Learn How to Get Rid of Migraine Headaches Once and For All
Do you suffer from frequent, debilitating migraines? Do you know what treatment options are out there for you? Chronic Migraines are more common than you might think. The Migraine Research Foundation states that almost 40 million Americans suffer migraines¹. If you are one of these 40 million migraine victims, or you are concerned that you may have experienced a migraine, read our list of symptoms and treatment options to learn more about the condition.
Is the head pain that you are experiencing just an intense headache or is it a migraine? Anyone that has intense headaches could in reality have a problem with chronic migraines. To know the difference between the two, we’ve laid out the symptoms below.
The most significant difference between a headache and a migraine is that a migraine involves intense throbbing pain. Other symptoms might include disturbances in vision and nausea. Some migraine attacks are so severe that people end up bedridden.
Migraine Trust lists four main migraine attack stages. Each stage has specific symptoms:
1. Prodrome Stage
The prodrome stage is the best way to tell if you are about to have a migraine. Lasting up to 24 hours before the migraine hits, the symptoms of the prodrome stage can include mood changes, sweet food cravings, fatigue, thirst, and a stiff neck. If you are experiencing any of these symptoms or feel that a migraine is just about to hit, you should take action to try to avoid the worst of the attack later on.
2. Aura Stage
The Aura stage may only take place in certain circumstances. Usually, the aura comes right before the main attack and can last up to 60 minutes. Neurological symptoms caused by the aura stage include seeing sparkles, dark spots, or colored spots. Dizziness, tingling, numbness, and weakness, along with speech and hearing problems, may occur during this stage.
For someone who has never experienced an aura before, this stage of a migraine can be very frightening. The best thing to do is to stay calm, treat your symptoms as soon as possible, and know that it will soon pass.
3. Attack Stage
This is the main stage of any migraine and involves severe, throbbing, and often unbearable pain on one or both sides at the same time. Forehead pain is also a possibility, but the pain in the back of the head is rare. You may also vomit or be nauseous during this time, and experience light, touch, and sound sensitivity.
The best thing to do during this stage, if possible, is to find somewhere dark and quiet where you can rest as much as possible until the pain passes.
4. Postdrome Stage
The postdrome stage can involve a hangover-like feeling that last hours or days with symptoms similar to the prodrome stage. Give yourself some time to relax and recover as much as you can until you start to feel more like yourself again.
There are two types of migraine medications according to the Mayo Clinic: preventive drugs and pain relievers. Pain relievers such as aspirin, ibuprofen, and acetaminophen don’t usually require a prescription but they’re for less severe cases.²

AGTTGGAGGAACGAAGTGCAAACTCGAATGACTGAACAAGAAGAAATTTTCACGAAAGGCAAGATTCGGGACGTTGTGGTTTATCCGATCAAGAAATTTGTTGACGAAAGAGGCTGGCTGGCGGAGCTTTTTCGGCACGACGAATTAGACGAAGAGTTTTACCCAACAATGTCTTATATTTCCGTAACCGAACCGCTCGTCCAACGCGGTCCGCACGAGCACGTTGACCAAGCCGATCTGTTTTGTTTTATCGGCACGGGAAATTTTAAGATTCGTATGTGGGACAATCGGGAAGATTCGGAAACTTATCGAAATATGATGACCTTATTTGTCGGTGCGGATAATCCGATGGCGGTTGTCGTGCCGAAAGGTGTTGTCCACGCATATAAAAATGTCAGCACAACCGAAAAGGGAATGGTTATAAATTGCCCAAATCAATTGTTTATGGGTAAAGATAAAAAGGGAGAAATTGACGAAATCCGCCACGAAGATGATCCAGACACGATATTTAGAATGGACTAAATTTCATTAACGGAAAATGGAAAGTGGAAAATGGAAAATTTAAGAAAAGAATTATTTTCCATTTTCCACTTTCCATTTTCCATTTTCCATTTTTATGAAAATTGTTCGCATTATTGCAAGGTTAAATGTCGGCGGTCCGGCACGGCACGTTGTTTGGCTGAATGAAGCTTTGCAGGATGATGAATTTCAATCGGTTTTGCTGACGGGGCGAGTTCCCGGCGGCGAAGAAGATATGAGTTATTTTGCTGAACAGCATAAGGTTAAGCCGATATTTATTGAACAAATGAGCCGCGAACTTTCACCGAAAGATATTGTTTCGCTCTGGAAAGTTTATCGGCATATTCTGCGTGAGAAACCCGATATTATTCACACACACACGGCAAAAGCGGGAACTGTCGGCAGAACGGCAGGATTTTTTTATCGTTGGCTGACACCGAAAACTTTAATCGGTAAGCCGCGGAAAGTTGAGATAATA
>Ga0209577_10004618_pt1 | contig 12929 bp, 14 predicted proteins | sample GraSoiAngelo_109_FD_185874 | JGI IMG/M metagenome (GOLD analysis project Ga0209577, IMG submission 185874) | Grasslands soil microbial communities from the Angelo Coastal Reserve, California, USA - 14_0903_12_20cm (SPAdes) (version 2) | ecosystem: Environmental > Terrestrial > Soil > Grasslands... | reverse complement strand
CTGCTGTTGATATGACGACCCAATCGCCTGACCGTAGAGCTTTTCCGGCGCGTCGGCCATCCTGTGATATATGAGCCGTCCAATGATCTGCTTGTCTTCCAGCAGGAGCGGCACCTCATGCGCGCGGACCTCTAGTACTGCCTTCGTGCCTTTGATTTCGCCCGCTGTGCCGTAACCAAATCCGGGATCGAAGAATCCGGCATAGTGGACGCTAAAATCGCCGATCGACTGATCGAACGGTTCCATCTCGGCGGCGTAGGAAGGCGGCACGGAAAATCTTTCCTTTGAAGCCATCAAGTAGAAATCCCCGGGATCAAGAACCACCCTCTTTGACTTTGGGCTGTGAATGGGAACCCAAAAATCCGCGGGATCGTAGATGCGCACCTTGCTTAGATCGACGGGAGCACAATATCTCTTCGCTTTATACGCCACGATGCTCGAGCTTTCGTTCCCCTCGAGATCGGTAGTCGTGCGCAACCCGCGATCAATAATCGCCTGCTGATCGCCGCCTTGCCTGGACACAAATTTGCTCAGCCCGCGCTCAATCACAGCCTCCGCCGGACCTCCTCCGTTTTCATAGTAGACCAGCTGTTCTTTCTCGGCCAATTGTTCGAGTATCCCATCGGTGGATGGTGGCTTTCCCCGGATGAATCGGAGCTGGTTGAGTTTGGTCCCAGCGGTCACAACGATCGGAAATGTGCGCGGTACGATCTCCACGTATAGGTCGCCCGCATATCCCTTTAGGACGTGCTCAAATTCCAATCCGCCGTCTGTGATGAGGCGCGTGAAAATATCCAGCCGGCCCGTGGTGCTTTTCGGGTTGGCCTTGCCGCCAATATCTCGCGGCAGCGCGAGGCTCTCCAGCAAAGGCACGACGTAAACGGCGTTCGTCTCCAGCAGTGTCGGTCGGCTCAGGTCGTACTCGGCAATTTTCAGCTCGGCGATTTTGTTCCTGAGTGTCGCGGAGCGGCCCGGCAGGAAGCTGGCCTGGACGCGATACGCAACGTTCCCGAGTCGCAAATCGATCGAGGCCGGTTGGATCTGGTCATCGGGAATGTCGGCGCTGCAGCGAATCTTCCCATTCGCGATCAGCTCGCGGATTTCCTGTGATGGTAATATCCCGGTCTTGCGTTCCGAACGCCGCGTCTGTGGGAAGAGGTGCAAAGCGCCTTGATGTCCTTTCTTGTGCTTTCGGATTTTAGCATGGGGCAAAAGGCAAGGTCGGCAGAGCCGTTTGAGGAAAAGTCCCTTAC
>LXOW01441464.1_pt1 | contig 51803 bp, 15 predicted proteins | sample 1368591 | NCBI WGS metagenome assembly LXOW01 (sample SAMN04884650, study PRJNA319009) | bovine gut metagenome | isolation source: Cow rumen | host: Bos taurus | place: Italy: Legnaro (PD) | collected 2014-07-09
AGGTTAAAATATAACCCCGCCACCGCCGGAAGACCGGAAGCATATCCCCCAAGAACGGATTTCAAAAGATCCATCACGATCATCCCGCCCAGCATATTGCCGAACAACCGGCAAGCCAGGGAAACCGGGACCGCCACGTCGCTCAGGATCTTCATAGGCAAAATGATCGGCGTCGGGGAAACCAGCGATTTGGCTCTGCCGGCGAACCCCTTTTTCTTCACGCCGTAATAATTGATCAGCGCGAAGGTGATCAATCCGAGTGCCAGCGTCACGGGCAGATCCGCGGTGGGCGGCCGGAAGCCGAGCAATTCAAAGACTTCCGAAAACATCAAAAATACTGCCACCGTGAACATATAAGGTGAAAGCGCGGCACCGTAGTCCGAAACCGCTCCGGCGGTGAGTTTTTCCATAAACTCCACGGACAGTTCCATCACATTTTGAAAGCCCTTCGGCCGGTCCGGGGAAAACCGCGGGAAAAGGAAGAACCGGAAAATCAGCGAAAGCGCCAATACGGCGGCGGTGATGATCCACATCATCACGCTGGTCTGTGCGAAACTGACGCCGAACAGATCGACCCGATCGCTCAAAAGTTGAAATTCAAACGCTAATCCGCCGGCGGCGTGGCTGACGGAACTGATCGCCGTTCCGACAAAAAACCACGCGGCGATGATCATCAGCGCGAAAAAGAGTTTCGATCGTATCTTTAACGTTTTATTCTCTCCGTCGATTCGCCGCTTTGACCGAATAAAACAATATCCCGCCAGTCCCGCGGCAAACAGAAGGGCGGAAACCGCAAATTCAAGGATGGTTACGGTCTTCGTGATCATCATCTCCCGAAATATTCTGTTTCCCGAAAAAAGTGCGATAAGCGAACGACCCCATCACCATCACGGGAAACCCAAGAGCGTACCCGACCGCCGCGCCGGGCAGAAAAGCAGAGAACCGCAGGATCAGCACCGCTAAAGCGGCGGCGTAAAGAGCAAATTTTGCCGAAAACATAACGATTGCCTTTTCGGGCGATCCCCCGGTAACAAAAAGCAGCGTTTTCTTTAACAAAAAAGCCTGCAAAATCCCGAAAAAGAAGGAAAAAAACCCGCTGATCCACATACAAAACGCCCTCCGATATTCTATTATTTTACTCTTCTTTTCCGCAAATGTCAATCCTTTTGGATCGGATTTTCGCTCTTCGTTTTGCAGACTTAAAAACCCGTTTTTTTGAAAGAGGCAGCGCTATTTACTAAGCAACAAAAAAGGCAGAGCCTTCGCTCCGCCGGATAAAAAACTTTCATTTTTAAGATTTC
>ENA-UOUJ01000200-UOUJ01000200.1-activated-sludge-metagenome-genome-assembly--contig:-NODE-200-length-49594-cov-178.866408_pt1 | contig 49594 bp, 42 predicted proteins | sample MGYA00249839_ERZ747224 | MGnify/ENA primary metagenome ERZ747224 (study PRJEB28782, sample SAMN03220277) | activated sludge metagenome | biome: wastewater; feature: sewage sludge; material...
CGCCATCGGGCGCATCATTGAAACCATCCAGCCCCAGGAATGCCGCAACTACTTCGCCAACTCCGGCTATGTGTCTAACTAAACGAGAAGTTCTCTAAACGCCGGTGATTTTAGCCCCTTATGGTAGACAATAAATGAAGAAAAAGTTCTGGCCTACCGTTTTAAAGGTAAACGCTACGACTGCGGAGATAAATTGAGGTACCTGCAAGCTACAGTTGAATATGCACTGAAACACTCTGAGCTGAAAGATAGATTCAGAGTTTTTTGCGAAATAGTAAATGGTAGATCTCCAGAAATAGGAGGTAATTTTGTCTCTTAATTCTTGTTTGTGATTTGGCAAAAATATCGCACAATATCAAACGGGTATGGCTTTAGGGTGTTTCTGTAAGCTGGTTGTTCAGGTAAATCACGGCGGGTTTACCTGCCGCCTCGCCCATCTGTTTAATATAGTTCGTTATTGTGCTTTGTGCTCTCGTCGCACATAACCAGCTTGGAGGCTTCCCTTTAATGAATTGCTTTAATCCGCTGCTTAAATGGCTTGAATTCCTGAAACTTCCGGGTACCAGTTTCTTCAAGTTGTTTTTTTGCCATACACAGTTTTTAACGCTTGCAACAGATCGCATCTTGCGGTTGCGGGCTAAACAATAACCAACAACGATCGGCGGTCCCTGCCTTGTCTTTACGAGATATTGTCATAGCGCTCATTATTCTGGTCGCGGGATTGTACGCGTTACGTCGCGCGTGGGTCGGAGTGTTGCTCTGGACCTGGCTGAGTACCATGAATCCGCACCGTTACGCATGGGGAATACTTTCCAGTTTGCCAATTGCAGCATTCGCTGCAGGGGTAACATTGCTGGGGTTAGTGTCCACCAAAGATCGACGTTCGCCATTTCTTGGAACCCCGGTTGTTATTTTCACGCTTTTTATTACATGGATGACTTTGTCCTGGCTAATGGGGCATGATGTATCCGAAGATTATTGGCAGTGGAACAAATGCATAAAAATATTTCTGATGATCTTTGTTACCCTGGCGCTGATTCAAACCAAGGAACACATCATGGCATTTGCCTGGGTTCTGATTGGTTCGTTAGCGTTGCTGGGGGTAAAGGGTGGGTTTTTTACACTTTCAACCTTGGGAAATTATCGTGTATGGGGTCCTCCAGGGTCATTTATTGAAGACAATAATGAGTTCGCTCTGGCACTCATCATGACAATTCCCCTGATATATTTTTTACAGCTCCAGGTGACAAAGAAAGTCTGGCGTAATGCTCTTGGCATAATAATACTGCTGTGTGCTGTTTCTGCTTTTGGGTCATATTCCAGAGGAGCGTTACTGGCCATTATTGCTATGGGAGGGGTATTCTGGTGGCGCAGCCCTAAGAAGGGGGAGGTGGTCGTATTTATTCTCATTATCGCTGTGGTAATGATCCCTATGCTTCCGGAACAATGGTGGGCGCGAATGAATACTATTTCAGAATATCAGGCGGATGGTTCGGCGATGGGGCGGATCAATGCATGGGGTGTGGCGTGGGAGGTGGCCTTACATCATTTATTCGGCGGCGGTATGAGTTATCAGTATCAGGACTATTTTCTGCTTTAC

For more severe cases, a doctor might prescribe you triptan medications that constrict blood vessels and interfere with pain pathways. Another class of drugs you might get prescribed are ergots, which are a combo of ergotamine and caffeine. Furthermore, there are opioids which are reserved for extreme cases, and glucocorticoids to boost other pain reliever medications.
If you have frequent migraine attacks lasting 12 or more hours with extended aura stages, you might be a candidate for preventive drugs. This group of medications includes beta-blockers for high blood pressure and anti-seizer prescriptions to reduce the number of attacks. Lastly, quarterly botox injections could also ease symptoms and attacks.
Alternative Migraine Treatment Options
Besides medical approaches, there are many lifestyle changes and non-traditional treatments that might work for you, such as:
-Cognitive Behavioural Therapy
Moreover, the American Migraine Foundation recommends avoiding trigger foods like chocolate or alcohol and eating more whole foods, vegetables, and fruits instead of processed food and red meats.³ Quitting smoking and regular exercise is also a must.
There’s a Migraine Treatment Plan for You
To start fighting chronic migraines, make sure to write down your symptoms, triggers, and the length of attacks to help doctors diagnose and treat you. Before booking an appointment, do your research online, compare offers, and book an appointment with a qualified specialist today.
 “Raising Money for Migraine Research.” Migraine Research Foundation. https://migraineresearchfoundation.org/about-migraine/migraine-facts/
 “Migraine.” Mayo Clinic. https://www.mayoclinic.org/diseases-conditions/migraine-headache/diagnosis-treatment/drc-20360207
 Rashmi Halker et al. “Migraine and Diet.” American Migraine Foundation, 1 January 2016. https://americanmigrainefoundation.org/resource-library/migraine-and-diet/